The W3C has completed its second round of HTML5 recommendations for implementation. The entire announcement is worth a read because there are interesting tidbits that provide more context and personnel changes within W3C, but the highlights of this recommendation are nicely summed up:
Many of the features added integrate other work done in W3C. The Payment Request API promises to make commerce on the Web far easier, reducing the risks of making a mistake or being caught by an unscrupulous operator. New security features such as Content Security Policy protect users more effectively, while new work incorporated from ARIA helps developers offer people with disabilities a good user experience of their applications.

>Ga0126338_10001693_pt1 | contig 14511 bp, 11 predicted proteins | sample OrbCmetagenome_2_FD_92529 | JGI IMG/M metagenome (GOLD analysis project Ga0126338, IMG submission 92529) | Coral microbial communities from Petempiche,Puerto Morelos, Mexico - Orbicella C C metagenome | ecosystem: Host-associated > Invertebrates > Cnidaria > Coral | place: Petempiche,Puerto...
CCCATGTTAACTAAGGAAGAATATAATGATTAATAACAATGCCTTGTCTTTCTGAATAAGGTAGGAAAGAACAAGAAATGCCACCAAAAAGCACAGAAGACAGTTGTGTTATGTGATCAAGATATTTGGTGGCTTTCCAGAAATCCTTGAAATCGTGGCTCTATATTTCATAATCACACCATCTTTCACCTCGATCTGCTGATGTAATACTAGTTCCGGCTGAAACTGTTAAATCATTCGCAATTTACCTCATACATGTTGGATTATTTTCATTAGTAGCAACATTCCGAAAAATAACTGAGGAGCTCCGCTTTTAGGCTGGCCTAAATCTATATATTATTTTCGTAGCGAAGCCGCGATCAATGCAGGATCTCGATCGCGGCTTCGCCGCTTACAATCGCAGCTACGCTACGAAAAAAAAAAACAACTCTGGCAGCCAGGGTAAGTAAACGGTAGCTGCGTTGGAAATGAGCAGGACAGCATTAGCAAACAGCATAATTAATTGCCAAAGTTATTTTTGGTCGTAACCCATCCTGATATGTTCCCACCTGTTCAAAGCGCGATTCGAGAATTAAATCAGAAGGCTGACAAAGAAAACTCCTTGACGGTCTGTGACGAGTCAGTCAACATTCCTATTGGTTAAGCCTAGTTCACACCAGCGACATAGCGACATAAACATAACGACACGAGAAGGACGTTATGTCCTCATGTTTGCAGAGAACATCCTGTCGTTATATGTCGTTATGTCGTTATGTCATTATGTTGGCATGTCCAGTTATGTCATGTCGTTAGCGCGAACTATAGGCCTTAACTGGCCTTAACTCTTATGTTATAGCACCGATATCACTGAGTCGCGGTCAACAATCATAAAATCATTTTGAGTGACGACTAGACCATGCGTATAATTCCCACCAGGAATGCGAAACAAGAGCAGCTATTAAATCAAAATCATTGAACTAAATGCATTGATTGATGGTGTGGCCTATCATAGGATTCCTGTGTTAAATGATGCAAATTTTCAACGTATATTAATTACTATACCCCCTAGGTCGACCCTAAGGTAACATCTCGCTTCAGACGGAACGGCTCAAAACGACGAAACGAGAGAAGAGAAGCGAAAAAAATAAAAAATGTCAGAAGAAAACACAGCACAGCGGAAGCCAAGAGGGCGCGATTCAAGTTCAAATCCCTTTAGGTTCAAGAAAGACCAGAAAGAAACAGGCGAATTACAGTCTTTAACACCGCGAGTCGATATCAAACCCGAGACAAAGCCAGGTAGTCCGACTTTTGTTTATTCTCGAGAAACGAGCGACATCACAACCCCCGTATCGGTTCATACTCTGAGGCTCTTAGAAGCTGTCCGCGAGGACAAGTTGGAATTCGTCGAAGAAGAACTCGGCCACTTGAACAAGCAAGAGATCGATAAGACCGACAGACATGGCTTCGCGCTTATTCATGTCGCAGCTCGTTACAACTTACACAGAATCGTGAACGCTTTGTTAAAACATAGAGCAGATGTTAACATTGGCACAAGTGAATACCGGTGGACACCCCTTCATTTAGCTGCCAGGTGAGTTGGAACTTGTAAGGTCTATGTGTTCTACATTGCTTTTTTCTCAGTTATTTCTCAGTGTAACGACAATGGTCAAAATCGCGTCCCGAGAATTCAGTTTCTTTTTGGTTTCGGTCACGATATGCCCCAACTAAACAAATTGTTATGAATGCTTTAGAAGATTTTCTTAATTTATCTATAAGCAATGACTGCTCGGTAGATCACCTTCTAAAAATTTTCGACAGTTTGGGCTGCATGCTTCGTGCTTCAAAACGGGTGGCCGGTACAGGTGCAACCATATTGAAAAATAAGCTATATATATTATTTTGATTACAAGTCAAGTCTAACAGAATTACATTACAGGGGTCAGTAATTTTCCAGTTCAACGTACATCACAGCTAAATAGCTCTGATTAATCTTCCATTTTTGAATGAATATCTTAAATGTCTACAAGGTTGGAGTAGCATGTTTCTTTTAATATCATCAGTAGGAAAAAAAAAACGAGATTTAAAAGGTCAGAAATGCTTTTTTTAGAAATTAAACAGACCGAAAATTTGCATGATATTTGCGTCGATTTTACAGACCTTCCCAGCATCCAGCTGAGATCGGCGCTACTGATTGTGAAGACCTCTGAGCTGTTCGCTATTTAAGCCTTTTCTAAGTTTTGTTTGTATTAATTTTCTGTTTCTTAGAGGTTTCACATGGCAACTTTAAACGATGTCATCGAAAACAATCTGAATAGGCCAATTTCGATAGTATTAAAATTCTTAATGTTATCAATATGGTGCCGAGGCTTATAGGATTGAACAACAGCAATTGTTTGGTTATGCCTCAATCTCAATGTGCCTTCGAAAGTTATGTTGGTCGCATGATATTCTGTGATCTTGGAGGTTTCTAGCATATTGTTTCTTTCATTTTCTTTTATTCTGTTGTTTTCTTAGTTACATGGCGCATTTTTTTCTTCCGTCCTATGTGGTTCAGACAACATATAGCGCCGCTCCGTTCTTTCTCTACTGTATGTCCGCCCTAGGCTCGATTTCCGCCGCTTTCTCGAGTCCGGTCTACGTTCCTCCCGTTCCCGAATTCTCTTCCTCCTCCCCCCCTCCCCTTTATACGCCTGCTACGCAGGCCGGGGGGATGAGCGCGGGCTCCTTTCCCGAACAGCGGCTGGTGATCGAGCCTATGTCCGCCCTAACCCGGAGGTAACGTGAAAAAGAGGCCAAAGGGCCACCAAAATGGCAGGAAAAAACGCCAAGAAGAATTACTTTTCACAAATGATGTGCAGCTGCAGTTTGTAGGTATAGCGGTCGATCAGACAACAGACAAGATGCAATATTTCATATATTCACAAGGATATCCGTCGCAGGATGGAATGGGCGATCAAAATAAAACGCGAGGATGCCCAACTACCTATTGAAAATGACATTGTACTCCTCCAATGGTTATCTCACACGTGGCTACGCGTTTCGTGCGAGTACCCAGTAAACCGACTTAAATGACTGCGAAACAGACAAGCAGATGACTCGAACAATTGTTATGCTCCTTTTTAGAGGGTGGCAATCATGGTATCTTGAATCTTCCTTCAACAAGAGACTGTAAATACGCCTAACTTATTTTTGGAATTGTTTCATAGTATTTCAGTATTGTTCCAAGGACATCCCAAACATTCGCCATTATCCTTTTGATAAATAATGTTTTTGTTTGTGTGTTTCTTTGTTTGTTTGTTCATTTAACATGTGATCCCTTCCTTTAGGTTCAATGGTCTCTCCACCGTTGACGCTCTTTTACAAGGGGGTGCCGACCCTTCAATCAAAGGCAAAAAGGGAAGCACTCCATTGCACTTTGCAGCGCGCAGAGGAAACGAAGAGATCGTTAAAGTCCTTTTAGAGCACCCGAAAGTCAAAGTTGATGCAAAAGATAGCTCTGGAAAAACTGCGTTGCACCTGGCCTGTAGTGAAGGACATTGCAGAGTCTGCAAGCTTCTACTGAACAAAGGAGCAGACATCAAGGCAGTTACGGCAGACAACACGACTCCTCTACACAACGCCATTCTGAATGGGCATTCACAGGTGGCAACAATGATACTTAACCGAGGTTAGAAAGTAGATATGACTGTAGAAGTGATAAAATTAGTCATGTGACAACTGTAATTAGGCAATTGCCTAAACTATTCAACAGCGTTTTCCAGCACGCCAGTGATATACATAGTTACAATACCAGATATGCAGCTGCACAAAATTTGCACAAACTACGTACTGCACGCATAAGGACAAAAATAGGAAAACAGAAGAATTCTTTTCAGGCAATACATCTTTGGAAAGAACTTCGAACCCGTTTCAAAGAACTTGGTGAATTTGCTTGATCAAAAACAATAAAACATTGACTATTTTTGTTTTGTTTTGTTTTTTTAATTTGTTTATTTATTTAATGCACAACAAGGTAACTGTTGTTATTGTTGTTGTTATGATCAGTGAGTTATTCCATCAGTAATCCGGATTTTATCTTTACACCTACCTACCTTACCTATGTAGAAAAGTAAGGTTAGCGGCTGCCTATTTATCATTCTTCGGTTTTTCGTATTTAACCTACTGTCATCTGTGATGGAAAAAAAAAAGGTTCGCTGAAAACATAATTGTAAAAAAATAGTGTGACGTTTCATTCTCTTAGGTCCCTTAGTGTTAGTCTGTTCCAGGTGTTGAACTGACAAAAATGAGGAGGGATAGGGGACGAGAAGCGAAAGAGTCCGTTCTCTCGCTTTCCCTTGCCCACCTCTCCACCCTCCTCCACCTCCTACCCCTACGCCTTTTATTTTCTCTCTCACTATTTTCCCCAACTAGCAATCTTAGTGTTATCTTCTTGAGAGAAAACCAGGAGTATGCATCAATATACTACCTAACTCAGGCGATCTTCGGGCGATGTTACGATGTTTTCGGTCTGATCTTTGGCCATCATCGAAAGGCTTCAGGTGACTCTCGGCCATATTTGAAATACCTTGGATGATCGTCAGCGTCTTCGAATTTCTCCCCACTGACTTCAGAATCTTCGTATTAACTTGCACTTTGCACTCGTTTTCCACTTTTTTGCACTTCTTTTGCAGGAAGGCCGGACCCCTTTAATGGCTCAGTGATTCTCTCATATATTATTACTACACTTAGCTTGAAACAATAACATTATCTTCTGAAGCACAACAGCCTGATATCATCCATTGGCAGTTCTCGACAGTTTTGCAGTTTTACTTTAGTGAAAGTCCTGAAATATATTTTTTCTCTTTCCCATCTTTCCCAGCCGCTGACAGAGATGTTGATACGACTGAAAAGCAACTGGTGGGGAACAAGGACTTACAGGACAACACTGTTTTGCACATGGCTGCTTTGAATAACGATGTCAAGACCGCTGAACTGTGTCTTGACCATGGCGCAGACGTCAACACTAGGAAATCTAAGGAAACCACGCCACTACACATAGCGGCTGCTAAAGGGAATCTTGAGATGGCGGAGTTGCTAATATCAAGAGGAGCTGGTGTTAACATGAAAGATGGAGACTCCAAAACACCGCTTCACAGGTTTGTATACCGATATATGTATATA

There are also semantic changes to HTMl elements that are worth noting:
Clarifications and bug fixes bring the HTML Recommendation closer to what has been deployed recently. The definition for the main element has been updated to support modern responsive design patterns, the style element can be used inside the body element. Numerous constraints on code have been loosened, while where necessary for interoperability or security a few have been carefully reinforced.
And, spoiler alert! HTML 5.3 is officially in its first public working draft.